The Indians fire on the Los Padres National Forest in California this afternoon, Tuesday, destroyed more structures, including 1 residence, 3 second homes, 10 outbuildings and a motorhome. Several other structures in the area were saved by some of the 2,200 firefighters working on the incident which started from a campfire on June 8 and is now 35,339 acres. The containment percentage today decreased from 46% to 35% due to extreme fire behavior on the southeast side.
Some politicians still believe that if there had been another hour or two of daylight left when the 2003 Cedar Fire started, which burned 273,000 acres in San Diego county, it could have been stopped with a few bucket drops from the medium helicopter that was in the area. The truth is, that fire was pushed by very strong Santa Ana winds and it was off to the races in minutes. No aircraft could have stopped that fire in those conditions. No aircraft.
Air drops are worthless if there are no ground forces nearby to take advantage of them and put in hose lays or hand line. When the Cedar fire started it was much too dangerous for ground forces to directly attack the fire under the extreme conditions created by the strong winds, the vegetation, and the terrain. And if the wind is blowing the water or retardant sideways, it’s a waste of time and money, as well as being dangerous for the pilots.
But these facts have not stopped the San Diego County Board of Supervisors from pushing for night flying capability for firefighting aircraft. Supervisor Pam Slater-Price called night flying by water-dropping aircraft
“…a must-have” for the county. “We can’t afford to have out-of-date bureaucratic rules compromise public safety,” Slater-Price said. “I’m tired of excuses as to why it can’t be done.”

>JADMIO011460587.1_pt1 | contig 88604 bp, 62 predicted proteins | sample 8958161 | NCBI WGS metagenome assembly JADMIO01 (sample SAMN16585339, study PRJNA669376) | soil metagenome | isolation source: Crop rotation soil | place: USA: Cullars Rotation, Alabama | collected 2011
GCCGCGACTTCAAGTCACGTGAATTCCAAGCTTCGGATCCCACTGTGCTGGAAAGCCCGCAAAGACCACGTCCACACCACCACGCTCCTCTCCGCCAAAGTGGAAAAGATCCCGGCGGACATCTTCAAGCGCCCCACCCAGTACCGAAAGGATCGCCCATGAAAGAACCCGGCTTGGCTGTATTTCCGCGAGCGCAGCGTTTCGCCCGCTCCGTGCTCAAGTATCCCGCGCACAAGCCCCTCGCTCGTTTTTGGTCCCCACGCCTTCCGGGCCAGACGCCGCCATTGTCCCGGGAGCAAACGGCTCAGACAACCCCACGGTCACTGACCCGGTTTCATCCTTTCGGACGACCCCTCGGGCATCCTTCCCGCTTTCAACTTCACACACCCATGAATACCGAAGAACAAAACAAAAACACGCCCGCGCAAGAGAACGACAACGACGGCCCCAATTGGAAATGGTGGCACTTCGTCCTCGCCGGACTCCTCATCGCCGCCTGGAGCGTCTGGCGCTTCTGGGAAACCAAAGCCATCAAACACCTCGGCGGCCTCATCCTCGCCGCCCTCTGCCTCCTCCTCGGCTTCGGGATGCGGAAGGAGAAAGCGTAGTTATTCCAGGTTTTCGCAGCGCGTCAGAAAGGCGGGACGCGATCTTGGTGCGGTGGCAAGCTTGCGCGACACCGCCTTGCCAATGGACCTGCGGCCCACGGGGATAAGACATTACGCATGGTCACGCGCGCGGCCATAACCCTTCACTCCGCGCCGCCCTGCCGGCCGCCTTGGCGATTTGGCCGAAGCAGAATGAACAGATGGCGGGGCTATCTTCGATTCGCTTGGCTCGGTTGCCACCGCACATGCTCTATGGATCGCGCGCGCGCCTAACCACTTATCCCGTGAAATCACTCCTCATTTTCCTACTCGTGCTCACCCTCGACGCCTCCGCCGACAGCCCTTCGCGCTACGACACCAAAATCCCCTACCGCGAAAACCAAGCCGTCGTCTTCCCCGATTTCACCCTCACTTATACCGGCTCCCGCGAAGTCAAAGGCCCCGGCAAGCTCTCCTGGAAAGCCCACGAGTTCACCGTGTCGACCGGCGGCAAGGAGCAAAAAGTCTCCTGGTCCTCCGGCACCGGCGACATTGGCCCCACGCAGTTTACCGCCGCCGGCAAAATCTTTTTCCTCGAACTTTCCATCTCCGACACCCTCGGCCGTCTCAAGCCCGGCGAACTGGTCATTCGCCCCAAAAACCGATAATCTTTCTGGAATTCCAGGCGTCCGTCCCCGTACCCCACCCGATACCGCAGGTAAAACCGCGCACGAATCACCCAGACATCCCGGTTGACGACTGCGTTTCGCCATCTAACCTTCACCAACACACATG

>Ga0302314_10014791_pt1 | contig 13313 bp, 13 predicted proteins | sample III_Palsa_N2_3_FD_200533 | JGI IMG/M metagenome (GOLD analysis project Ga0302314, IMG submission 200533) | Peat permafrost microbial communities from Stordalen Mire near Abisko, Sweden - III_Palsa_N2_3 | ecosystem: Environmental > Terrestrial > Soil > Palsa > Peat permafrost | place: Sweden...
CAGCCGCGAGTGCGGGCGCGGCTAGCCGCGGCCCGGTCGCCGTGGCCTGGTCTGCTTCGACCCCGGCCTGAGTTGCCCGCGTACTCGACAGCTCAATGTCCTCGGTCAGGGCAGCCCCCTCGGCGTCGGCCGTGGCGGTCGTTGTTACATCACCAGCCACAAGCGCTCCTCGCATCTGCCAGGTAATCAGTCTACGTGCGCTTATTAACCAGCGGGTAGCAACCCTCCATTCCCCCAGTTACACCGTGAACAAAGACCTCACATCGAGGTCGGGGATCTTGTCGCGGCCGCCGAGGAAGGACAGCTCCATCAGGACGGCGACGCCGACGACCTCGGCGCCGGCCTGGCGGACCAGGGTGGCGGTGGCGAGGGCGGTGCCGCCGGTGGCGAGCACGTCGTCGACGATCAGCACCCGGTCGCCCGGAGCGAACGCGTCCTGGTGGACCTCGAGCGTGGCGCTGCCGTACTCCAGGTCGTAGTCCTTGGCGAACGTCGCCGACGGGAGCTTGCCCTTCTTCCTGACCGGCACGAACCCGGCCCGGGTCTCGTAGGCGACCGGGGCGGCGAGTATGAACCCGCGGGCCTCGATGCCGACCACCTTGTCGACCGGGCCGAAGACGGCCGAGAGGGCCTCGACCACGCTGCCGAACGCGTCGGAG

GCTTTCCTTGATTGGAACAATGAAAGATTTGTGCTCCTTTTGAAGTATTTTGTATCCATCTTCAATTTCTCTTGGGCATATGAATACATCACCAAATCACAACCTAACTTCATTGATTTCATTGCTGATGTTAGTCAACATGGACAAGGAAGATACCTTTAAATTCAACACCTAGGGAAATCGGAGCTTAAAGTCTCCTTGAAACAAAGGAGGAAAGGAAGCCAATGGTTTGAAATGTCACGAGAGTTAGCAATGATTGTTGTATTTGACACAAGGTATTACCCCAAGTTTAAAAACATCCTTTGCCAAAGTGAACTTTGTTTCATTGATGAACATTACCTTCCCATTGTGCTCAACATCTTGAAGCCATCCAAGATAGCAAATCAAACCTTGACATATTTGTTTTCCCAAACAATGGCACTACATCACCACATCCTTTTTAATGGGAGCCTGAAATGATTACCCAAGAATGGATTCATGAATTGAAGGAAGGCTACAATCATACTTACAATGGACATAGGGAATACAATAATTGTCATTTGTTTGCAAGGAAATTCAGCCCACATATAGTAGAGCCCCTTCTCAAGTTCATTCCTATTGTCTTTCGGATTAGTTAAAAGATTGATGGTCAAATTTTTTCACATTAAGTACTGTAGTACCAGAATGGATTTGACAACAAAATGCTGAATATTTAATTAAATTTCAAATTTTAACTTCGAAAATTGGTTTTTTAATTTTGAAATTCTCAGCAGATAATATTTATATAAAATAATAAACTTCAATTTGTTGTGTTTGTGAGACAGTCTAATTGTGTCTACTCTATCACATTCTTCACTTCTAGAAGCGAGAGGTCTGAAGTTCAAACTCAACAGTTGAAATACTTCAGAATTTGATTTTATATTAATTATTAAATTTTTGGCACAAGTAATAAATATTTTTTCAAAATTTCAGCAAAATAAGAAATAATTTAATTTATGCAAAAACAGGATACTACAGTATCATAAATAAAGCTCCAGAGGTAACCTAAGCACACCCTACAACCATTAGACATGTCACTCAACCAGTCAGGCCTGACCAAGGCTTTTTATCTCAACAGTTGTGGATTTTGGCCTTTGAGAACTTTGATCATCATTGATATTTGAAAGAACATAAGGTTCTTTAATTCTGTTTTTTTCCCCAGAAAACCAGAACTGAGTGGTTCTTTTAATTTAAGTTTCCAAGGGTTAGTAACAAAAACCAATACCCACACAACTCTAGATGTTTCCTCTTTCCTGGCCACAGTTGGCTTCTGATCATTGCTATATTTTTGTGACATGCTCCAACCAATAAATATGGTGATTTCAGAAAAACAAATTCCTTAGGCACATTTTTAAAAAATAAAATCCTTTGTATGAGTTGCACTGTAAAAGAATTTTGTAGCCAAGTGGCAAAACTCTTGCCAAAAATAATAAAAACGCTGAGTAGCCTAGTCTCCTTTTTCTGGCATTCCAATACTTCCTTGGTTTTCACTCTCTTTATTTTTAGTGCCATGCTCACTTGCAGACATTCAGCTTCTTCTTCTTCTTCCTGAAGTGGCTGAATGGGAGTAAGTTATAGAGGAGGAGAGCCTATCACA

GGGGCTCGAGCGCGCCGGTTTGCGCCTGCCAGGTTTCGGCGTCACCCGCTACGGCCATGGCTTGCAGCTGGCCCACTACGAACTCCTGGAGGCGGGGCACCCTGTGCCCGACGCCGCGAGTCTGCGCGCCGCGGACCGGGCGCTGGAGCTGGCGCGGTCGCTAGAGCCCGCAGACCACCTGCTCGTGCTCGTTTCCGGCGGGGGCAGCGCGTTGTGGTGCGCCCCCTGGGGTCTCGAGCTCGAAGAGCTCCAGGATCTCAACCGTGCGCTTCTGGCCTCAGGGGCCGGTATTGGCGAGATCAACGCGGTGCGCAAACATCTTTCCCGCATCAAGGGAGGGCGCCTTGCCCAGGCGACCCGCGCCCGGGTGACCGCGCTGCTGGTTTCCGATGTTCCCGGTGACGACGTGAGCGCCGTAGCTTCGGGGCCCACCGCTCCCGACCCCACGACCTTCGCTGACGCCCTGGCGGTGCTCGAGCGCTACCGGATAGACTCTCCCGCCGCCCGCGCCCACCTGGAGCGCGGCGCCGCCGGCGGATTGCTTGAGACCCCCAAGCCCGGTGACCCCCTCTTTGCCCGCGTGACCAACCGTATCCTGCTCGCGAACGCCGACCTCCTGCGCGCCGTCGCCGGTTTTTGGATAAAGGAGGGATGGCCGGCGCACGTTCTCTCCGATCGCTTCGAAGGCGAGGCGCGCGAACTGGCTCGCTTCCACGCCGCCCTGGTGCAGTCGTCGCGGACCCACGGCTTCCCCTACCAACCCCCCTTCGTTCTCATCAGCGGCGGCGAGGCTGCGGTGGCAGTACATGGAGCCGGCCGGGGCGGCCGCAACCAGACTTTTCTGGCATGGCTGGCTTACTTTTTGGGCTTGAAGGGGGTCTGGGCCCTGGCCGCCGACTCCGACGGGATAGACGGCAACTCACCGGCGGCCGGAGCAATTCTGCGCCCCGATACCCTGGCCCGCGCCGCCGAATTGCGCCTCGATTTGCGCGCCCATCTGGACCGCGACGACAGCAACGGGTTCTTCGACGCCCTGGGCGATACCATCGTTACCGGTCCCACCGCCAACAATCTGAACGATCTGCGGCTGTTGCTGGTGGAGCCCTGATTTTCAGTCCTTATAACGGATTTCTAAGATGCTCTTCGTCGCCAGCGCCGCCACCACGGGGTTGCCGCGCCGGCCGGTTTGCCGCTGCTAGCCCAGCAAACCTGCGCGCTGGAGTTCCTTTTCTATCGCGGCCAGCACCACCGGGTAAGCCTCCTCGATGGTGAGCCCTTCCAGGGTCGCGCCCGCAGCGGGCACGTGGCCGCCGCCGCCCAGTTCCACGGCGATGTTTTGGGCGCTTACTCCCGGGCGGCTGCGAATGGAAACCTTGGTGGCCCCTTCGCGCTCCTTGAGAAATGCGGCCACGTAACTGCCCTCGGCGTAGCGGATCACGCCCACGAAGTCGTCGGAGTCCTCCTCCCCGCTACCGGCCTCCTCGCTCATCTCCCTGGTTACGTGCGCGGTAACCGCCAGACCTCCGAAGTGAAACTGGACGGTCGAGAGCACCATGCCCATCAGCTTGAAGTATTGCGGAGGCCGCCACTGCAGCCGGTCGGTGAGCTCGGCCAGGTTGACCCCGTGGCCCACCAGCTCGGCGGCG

The Board of Supervisors is sending a letter to the State of California and the U.S. Forest Service asking them to begin negotiating rules that will allow for nighttime aerial firefighting in their jurisdictions.
Wildfire today covered the Humbolt fire earlier HERE; it burned 74 homes and 23,000 acres. Many of the homes destroyed were in the town of Paradise. Dalton put up the sign after he was told by police about residential burglaries during the evacuations. His home was spared by the fire, unlike many of those around him, but he plans to keep up the sign as a reminder to the gawkers cruising through the neighborhood.
Jay Grivette’s home was one of those burglarized. He is thankful that he had installed a security system that records video of the property which captured images of a white male entering the home. Police later arrested Jose Antonio Hernandez, 20, and charged him with burglary and looting. Evidence was also recovered at Hernandez’s residence.
It’s a shame that Grivette’s home was burglarized, but at least it appears that the scum that broke into his house will be brought to justice.
Photos courtesy of ChicoER.com
The Evans Road fire in eastern North Carolina is going to be with us until a hurricane-style rain event occurs. It takes a lot of water to penetrate into several feet of peat. The size of the fire is being reported as 41,060 acres. The firefighters are still pumping huge quantities of water from nearby lakes onto the fire–19,000 gallons per minute.
In addition to Hendricks Type 2 Incident Management Team, there are two National Incident Management Organization teams on the fire, Custer’s and Whitney’s. There are 476 people working on the fire and it is 40% contained.